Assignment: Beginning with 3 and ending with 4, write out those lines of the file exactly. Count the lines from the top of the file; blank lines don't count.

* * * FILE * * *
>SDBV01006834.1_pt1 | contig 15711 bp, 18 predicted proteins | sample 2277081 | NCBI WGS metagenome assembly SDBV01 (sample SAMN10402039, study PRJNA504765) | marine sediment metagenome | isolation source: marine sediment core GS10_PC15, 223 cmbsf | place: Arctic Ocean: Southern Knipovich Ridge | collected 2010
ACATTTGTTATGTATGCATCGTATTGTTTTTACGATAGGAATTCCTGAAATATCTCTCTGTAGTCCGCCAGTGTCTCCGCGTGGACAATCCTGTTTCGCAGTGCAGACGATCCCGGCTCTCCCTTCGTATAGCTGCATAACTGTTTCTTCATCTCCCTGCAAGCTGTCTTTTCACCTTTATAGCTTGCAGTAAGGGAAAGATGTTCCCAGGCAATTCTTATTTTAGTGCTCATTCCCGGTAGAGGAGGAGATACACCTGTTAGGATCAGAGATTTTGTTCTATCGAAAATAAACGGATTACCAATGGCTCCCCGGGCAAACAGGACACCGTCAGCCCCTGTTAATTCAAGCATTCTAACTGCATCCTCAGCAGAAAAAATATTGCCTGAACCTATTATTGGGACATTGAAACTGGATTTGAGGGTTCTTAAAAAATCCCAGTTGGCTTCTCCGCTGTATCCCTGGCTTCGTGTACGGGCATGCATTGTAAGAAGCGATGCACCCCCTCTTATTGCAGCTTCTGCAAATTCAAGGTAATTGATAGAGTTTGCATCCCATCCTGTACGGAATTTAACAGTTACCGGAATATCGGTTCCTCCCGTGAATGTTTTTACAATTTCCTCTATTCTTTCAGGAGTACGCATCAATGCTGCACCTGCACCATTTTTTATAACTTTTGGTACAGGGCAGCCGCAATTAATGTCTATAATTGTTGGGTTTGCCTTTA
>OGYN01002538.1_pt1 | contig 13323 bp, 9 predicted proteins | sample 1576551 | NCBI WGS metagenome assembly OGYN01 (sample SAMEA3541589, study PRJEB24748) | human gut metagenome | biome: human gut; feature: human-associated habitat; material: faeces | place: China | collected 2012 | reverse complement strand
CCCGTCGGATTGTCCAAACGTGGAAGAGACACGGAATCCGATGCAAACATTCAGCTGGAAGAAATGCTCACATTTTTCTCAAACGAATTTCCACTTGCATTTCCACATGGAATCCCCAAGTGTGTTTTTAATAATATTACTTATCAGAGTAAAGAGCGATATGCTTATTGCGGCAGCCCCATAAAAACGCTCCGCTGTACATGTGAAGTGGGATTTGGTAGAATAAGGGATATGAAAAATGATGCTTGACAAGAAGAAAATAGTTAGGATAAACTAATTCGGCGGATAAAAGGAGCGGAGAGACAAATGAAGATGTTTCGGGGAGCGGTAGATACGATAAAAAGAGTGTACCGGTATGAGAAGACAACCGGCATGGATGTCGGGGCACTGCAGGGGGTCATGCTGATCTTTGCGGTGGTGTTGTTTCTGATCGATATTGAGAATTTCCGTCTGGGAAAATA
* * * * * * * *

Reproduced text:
>OGYN01002538.1_pt1 | contig 13323 bp, 9 predicted proteins | sample 1576551 | NCBI WGS metagenome assembly OGYN01 (sample SAMEA3541589, study PRJEB24748) | human gut metagenome | biome: human gut; feature: human-associated habitat; material: faeces | place: China | collected 2012 | reverse complement strand
CCCGTCGGATTGTCCAAACGTGGAAGAGACACGGAATCCGATGCAAACATTCAGCTGGAAGAAATGCTCACATTTTTCTCAAACGAATTTCCACTTGCATTTCCACATGGAATCCCCAAGTGTGTTTTTAATAATATTACTTATCAGAGTAAAGAGCGATATGCTTATTGCGGCAGCCCCATAAAAACGCTCCGCTGTACATGTGAAGTGGGATTTGGTAGAATAAGGGATATGAAAAATGATGCTTGACAAGAAGAAAATAGTTAGGATAAACTAATTCGGCGGATAAAAGGAGCGGAGAGACAAATGAAGATGTTTCGGGGAGCGGTAGATACGATAAAAAGAGTGTACCGGTATGAGAAGACAACCGGCATGGATGTCGGGGCACTGCAGGGGGTCATGCTGATCTTTGCGGTGGTGTTGTTTCTGATCGATATTGAGAATTTCCGTCTGGGAAAATA